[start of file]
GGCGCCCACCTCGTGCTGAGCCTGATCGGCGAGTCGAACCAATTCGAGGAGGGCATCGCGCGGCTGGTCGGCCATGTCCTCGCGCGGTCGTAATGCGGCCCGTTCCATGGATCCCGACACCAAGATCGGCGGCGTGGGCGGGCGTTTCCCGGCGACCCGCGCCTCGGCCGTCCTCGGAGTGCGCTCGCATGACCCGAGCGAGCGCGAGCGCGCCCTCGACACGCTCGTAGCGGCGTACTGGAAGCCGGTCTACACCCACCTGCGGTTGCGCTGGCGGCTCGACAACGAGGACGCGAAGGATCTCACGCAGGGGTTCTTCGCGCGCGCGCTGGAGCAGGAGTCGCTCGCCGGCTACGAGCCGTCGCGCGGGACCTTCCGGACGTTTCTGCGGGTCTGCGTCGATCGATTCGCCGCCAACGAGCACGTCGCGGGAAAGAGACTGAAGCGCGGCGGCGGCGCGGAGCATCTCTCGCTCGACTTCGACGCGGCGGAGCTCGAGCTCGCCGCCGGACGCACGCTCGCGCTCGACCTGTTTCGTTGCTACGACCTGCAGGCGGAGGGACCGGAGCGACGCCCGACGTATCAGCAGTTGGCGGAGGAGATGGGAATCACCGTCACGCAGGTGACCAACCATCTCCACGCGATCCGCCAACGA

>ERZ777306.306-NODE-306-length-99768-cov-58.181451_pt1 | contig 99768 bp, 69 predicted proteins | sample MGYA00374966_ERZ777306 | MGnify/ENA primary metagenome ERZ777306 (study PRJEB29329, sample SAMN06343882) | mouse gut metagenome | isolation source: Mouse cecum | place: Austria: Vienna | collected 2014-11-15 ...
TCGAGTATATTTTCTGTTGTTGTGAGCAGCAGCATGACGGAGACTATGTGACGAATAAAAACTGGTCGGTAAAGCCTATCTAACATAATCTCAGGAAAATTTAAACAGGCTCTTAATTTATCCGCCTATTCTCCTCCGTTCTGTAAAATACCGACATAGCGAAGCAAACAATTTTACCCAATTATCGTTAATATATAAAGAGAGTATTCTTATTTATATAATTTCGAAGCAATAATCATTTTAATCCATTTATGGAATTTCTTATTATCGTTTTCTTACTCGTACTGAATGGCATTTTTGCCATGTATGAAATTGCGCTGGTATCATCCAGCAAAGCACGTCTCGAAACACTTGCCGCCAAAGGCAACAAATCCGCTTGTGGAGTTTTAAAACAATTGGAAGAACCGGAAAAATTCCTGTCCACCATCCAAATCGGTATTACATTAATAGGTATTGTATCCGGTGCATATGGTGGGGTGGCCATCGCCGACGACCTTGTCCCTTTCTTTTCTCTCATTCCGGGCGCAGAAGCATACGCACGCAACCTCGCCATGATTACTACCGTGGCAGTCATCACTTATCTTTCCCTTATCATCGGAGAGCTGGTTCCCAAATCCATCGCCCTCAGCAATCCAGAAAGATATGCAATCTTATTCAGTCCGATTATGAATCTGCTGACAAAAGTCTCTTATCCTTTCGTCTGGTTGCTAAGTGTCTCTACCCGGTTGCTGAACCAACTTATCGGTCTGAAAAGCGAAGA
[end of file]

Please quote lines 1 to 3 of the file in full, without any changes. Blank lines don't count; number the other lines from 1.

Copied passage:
GGCGCCCACCTCGTGCTGAGCCTGATCGGCGAGTCGAACCAATTCGAGGAGGGCATCGCGCGGCTGGTCGGCCATGTCCTCGCGCGGTCGTAATGCGGCCCGTTCCATGGATCCCGACACCAAGATCGGCGGCGTGGGCGGGCGTTTCCCGGCGACCCGCGCCTCGGCCGTCCTCGGAGTGCGCTCGCATGACCCGAGCGAGCGCGAGCGCGCCCTCGACACGCTCGTAGCGGCGTACTGGAAGCCGGTCTACACCCACCTGCGGTTGCGCTGGCGGCTCGACAACGAGGACGCGAAGGATCTCACGCAGGGGTTCTTCGCGCGCGCGCTGGAGCAGGAGTCGCTCGCCGGCTACGAGCCGTCGCGCGGGACCTTCCGGACGTTTCTGCGGGTCTGCGTCGATCGATTCGCCGCCAACGAGCACGTCGCGGGAAAGAGACTGAAGCGCGGCGGCGGCGCGGAGCATCTCTCGCTCGACTTCGACGCGGCGGAGCTCGAGCTCGCCGCCGGACGCACGCTCGCGCTCGACCTGTTTCGTTGCTACGACCTGCAGGCGGAGGGACCGGAGCGACGCCCGACGTATCAGCAGTTGGCGGAGGAGATGGGAATCACCGTCACGCAGGTGACCAACCATCTCCACGCGATCCGCCAACGA

>ERZ777306.306-NODE-306-length-99768-cov-58.181451_pt1 | contig 99768 bp, 69 predicted proteins | sample MGYA00374966_ERZ777306 | MGnify/ENA primary metagenome ERZ777306 (study PRJEB29329, sample SAMN06343882) | mouse gut metagenome | isolation source: Mouse cecum | place: Austria: Vienna | collected 2014-11-15 ...
TCGAGTATATTTTCTGTTGTTGTGAGCAGCAGCATGACGGAGACTATGTGACGAATAAAAACTGGTCGGTAAAGCCTATCTAACATAATCTCAGGAAAATTTAAACAGGCTCTTAATTTATCCGCCTATTCTCCTCCGTTCTGTAAAATACCGACATAGCGAAGCAAACAATTTTACCCAATTATCGTTAATATATAAAGAGAGTATTCTTATTTATATAATTTCGAAGCAATAATCATTTTAATCCATTTATGGAATTTCTTATTATCGTTTTCTTACTCGTACTGAATGGCATTTTTGCCATGTATGAAATTGCGCTGGTATCATCCAGCAAAGCACGTCTCGAAACACTTGCCGCCAAAGGCAACAAATCCGCTTGTGGAGTTTTAAAACAATTGGAAGAACCGGAAAAATTCCTGTCCACCATCCAAATCGGTATTACATTAATAGGTATTGTATCCGGTGCATATGGTGGGGTGGCCATCGCCGACGACCTTGTCCCTTTCTTTTCTCTCATTCCGGGCGCAGAAGCATACGCACGCAACCTCGCCATGATTACTACCGTGGCAGTCATCACTTATCTTTCCCTTATCATCGGAGAGCTGGTTCCCAAATCCATCGCCCTCAGCAATCCAGAAAGATATGCAATCTTATTCAGTCCGATTATGAATCTGCTGACAAAAGTCTCTTATCCTTTCGTCTGGTTGCTAAGTGTCTCTACCCGGTTGCTGAACCAACTTATCGGTCTGAAAAGCGAAGA